Nobody has enough time nowadays, right? I sure as hell know I don’t. No matter how much I plan, how organised I try to be, and how much I say it’ll be different this year, whenever anyone asks how it’s going, I almost invariably say that same thing: “Y’know, busy…” So if that sounds like you, and you feel like you’re not giving your DJing the time it needs, what to do?
(As a DJ, business owner and I.T. professional, I have a few things to squeeze into my life as it is, and I’m always wanting to have a go at different stuff, so if this works for me, I’m pretty confident it can help you, too…)
My five-step plan for finding time for DJing
- Set measurable, achievable but challenging goals – If you don’t have a goal that excites you, you’ll make excuses for not doing the work. Whether it’s landing your first gig, getting a club booking, making the podcast you’ve been saying you’ll do for years, whatever – set a goal that inspires you, give it a name and a date, and tell the world
- Give something up in order to achieve it – I’m going to guess you don’t spend an awful lot of time sitting around doing nothing. So if you want to do the work to achieve a goal, you can’t make time, you’ve gotta find it – right? So something has to give. A key factor in success is choosing what to give up. Another way of putting it is: What are the consequences of going for this goal? Try an hour’s less TV a day, or getting off Facebook. Commit to it upfront
- Timetable the work – Anything worth doing needs work, right? Whether it’s DJing practice, or sitting down to record your latest podcast, or finding the perfect signature tune for your next mixtape, to get where you want to go you’ll have to do the work. So put it in your diary, set notifications, and stick to it!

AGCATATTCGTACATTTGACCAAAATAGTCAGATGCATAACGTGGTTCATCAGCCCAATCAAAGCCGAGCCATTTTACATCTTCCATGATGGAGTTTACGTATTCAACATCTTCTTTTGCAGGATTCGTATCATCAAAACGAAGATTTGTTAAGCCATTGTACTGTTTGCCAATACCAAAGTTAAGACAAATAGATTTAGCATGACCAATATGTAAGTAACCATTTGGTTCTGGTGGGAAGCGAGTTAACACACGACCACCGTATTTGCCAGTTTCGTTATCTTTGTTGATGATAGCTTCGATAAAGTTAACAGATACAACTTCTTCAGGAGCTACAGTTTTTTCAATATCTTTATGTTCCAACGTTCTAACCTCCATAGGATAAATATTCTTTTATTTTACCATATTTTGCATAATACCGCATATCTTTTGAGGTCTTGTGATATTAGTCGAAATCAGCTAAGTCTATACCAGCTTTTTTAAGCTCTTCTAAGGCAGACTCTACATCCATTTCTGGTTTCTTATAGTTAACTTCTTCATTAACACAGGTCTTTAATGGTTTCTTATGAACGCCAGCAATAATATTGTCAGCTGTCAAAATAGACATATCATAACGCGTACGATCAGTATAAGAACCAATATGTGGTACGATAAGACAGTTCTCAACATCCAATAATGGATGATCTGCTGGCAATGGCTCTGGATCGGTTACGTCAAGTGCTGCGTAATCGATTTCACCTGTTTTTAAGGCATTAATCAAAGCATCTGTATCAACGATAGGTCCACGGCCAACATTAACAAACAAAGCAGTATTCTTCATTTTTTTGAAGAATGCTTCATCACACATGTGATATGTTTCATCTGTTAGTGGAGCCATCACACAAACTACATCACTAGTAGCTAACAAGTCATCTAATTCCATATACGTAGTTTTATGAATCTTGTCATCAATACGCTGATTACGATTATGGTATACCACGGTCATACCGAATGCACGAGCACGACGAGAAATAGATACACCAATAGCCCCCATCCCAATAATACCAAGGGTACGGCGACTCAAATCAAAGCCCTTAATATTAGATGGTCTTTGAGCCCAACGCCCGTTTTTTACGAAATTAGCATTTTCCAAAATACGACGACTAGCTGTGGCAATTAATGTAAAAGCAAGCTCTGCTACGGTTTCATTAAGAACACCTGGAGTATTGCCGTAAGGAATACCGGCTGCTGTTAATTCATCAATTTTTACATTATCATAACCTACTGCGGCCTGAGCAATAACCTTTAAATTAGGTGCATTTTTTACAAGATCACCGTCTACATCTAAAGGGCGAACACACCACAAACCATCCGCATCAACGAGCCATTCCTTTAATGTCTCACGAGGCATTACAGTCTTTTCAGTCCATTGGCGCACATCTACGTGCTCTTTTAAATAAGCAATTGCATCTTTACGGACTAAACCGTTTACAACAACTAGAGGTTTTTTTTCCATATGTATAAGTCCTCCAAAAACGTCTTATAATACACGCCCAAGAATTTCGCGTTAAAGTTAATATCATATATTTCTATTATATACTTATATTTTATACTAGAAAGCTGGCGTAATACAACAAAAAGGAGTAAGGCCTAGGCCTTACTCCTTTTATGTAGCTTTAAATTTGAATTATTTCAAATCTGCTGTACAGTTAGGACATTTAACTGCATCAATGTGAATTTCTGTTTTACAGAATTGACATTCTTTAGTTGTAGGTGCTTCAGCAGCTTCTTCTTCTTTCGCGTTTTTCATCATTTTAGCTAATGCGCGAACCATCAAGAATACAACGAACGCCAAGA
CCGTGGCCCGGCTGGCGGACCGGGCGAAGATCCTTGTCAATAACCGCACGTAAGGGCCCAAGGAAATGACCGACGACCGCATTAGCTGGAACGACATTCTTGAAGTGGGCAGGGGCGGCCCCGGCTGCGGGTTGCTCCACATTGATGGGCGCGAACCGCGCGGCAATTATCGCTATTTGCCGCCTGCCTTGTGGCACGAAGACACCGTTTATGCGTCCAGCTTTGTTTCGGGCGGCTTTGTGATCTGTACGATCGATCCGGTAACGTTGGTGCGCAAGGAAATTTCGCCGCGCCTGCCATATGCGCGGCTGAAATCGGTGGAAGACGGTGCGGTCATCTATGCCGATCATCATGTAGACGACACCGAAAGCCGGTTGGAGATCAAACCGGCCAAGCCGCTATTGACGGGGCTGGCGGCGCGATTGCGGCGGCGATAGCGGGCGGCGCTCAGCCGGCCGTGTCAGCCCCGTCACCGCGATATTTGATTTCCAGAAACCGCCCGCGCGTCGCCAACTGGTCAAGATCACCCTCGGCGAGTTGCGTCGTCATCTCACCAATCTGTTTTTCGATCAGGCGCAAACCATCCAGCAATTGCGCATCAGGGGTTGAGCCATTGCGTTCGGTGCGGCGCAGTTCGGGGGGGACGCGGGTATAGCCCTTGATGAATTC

- Form the work habit with a “when… then” rule – This is a great one. An example: Every night at bedtime, I take water to my bedside table. That triggers me to fill in the day’s page in my journal, and it does so because I have a “When I take water to the bedroom at night, then I will fill in my journal.” So if you want to always practice DJing in the evening, and you also always read a story to your kid/s, that could be yours: “When I finish reading to the kids, then I will practice DJing for an hour”. It rewrites your neural pathways to feel weird when you don’t do whatever the thing is. It really works!
- Celebrate your wins – I forget to do this sometimes, but it’s vital. “Doing” makes you right, so don’t always simply push yourself with no time to take stock and smile. Make time to celebrate the little steps along the way. If getting a gig involves sending out 50 mix-tapes, following them up, getting a booking in the diary, and playing the gig, celebrate all four steps when each is done. You get the idea. Go a bit easier on yourself, and try and enjoy the journey a bit more
Just by doing the above, you’ll be ahead of the majority of people who don’t do this stuff. It can be worth remembering the words of Bill Gates, too: “Most people overestimate what they can do in one year and underestimate what they can do in ten years.”
In other words, start now, keep doing it, and you’ll achieve more in your DJing that you can imagine as the months turn into years. Good luck